The Global Market for Menthol Cigarettes

Euromonitor International produces data on cigarette market share by volume of capsule cigarettes (i.e. of any flavour, including menthol) and menthol flavoured cigarettes (i.e. without capsules) for up to 78 countries. Note that Euromonitor receives project funding from Philip Morris International.92

From 2010 to 2020, capsule cigarettes experienced significant market growth, with an average increase of 0.7 percentage points per year.93   Growth occurred across all WHO regions, with the exception of Europe. Here there was an increase until 2019, then a decrease of 0.6 percentage points to 2020, likely due to the EU characterising flavour ban. Capsule cigarette market growth was most substantial for upper-middle income countries (with an average market share of 1.0% to 11.4) and the WHO region of the Americas (1.5% to 16.2%).93 The five countries with the highest average annual growth rates of capsule cigarettes  were: India (154%), Uzbekistan (122%), Uruguay (115%), Russia (84%), and Ukraine (84%). Four of these are middle-income countries.93 By 2019, capsule cigarettes made up a larger proportion of the global cigarette market than menthol flavoured cigarettes.  The overall market share of menthol cigarettes decreased by an average of 0.2 percentage points per year.93

According to Euromonitor, in 2020, capsules accounted for 3.3% of the market worldwide (by volume) and menthol flavoured cigarettes 2.4%. 94 However, regional distribution varies. Four of the five countries with the highest capsule market shares in 2020 were in Latin American: Chile (48%), Peru (35%), Guatemala (33%), Mexico (27%), and South Korea (25%).93

The market share of menthol flavoured cigarettes remained high in many countries, the highest being in the WHO Western Pacific region (15% in 2020) and Africa region (13%). The five countries with the largest menthol market shares in 2020 were: Singapore (47%), Dominican Republic (33%), Cameroon (30%), USA (29%) and Japan (28%).93 In contrast, in Europe the average market share for menthol flavoured cigarettes was only 1.5% across the region.

Both types of flavoured cigarette are equally popular in Nigeria and have over 40% of the tobacco market. Only two of the countries included in Euromonitor’s dataset, North Macedonia and Canada, had no measurable market for either.94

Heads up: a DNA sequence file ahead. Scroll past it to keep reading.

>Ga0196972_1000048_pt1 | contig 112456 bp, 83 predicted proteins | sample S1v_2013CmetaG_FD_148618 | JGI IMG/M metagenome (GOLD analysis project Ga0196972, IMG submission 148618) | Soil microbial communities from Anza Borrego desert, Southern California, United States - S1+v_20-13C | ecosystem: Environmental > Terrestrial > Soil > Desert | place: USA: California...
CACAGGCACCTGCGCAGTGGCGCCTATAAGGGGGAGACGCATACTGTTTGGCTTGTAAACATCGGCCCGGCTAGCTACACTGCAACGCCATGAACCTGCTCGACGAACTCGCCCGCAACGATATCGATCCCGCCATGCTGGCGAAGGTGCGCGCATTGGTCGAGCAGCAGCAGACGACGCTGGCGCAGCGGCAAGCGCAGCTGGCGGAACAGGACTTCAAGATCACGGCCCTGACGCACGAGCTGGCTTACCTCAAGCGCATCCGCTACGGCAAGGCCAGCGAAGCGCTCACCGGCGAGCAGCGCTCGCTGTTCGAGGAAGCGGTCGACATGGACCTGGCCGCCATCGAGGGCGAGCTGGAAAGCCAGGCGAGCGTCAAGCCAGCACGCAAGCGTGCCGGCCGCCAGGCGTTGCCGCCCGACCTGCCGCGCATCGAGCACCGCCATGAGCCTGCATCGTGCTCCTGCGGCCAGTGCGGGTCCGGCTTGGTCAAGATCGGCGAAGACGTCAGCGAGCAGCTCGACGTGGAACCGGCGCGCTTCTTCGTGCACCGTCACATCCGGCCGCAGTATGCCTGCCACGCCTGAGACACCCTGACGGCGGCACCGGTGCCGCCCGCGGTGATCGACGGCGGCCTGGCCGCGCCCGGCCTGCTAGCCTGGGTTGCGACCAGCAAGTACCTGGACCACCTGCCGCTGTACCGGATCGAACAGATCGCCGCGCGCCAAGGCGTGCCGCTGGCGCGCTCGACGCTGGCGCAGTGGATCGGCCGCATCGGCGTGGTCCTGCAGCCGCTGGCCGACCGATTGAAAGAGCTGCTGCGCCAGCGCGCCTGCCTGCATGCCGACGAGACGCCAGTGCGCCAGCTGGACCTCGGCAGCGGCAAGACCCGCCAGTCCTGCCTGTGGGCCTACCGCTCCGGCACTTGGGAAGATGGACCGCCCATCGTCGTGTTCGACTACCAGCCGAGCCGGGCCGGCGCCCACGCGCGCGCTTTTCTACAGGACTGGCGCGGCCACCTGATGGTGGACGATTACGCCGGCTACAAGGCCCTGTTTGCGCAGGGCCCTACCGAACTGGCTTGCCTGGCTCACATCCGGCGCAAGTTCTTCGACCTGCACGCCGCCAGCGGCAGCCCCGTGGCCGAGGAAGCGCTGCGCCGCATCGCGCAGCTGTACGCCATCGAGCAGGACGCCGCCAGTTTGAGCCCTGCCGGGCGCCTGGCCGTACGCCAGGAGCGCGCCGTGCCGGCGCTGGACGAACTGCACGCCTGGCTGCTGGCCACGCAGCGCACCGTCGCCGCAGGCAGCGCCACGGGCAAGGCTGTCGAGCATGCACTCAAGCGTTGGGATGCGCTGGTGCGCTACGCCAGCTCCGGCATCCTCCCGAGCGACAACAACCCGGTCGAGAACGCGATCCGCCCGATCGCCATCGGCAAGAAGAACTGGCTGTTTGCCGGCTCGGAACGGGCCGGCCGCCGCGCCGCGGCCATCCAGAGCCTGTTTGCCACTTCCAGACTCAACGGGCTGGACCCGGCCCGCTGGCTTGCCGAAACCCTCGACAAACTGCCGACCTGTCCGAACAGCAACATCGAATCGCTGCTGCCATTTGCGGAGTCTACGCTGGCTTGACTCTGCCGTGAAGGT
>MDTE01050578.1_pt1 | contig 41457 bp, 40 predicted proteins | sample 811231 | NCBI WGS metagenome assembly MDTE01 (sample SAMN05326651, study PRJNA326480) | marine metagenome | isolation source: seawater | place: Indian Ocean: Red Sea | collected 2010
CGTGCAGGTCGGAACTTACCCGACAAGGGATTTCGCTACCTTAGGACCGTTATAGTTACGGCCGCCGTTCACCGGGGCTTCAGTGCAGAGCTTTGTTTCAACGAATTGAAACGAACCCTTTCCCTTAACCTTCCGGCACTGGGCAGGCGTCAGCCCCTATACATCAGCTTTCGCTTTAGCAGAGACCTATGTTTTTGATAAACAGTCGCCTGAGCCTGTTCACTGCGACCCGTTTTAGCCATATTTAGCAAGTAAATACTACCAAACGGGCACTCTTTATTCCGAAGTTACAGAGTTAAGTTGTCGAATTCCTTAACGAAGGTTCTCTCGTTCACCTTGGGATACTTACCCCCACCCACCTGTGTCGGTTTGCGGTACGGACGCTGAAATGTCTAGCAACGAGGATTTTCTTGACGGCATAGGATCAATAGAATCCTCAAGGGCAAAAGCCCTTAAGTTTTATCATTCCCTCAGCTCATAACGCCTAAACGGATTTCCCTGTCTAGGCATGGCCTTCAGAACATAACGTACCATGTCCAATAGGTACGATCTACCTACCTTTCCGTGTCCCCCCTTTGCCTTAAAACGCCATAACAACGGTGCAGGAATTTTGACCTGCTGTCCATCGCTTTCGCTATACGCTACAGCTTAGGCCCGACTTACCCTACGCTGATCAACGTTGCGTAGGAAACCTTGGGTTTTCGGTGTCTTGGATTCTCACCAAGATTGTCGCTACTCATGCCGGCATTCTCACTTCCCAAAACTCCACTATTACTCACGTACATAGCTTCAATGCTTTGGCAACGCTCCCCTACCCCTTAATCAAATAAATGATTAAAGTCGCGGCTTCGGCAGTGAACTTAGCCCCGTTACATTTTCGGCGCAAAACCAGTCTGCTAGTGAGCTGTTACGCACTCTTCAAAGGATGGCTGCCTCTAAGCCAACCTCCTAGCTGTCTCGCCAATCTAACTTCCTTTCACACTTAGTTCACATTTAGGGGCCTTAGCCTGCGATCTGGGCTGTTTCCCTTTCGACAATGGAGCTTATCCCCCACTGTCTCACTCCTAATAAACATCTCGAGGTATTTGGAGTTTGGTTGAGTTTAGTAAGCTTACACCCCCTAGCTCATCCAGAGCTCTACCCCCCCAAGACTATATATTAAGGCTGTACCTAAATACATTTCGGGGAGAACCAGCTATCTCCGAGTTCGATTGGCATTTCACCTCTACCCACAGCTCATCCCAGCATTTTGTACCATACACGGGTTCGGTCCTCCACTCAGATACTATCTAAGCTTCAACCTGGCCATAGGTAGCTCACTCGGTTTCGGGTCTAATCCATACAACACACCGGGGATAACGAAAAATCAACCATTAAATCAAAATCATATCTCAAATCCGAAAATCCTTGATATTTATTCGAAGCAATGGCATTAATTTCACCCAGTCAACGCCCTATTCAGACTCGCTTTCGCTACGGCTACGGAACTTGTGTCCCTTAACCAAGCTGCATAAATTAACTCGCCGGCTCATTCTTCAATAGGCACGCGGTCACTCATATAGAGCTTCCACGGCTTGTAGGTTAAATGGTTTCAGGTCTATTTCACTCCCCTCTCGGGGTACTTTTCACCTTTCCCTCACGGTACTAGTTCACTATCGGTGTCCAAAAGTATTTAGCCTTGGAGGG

Company Market Shares

Tobacco companies do not share their sales figures for menthol tobacco products, so market share needs to be calculated from different data sources.

TobaccoTactics Resources

Relevant Links

Flavors (Including Menthol) in Tobacco Products, STOP resource (May 2022)

Case studies for regulatory approaches to tobacco products: menthol in tobacco products, World Health Organization advisory note (2018)

Partial guidelines for implementation of articles 9 and 10 of the WHO Framework Convention on Tobacco Control: regulation of the contents of tobacco products and of tobacco product disclosures, World Health Organization, WHO website (2012)

A global map of menthol bans is available on Tobacco Atlas: Product Sales

Public Health Law Center: Menthol and Other Flavoured Products, PHLC website (United States)

US Food and Drug Administration, Tobacco Product Standard for Menthol in Cigarettes (5 April 2022)

Centers for Disease Control and Prevention, Office on Smoking and Health Summary of Scientific Evidence: Flavored Tobacco Products, Including Menthol (United States, February 2021)

TCRG Research

For a comprehensive list of all TCRG publications, including research that evaluates the impact of public health policy, go to the Bath TCRG’s list of publications.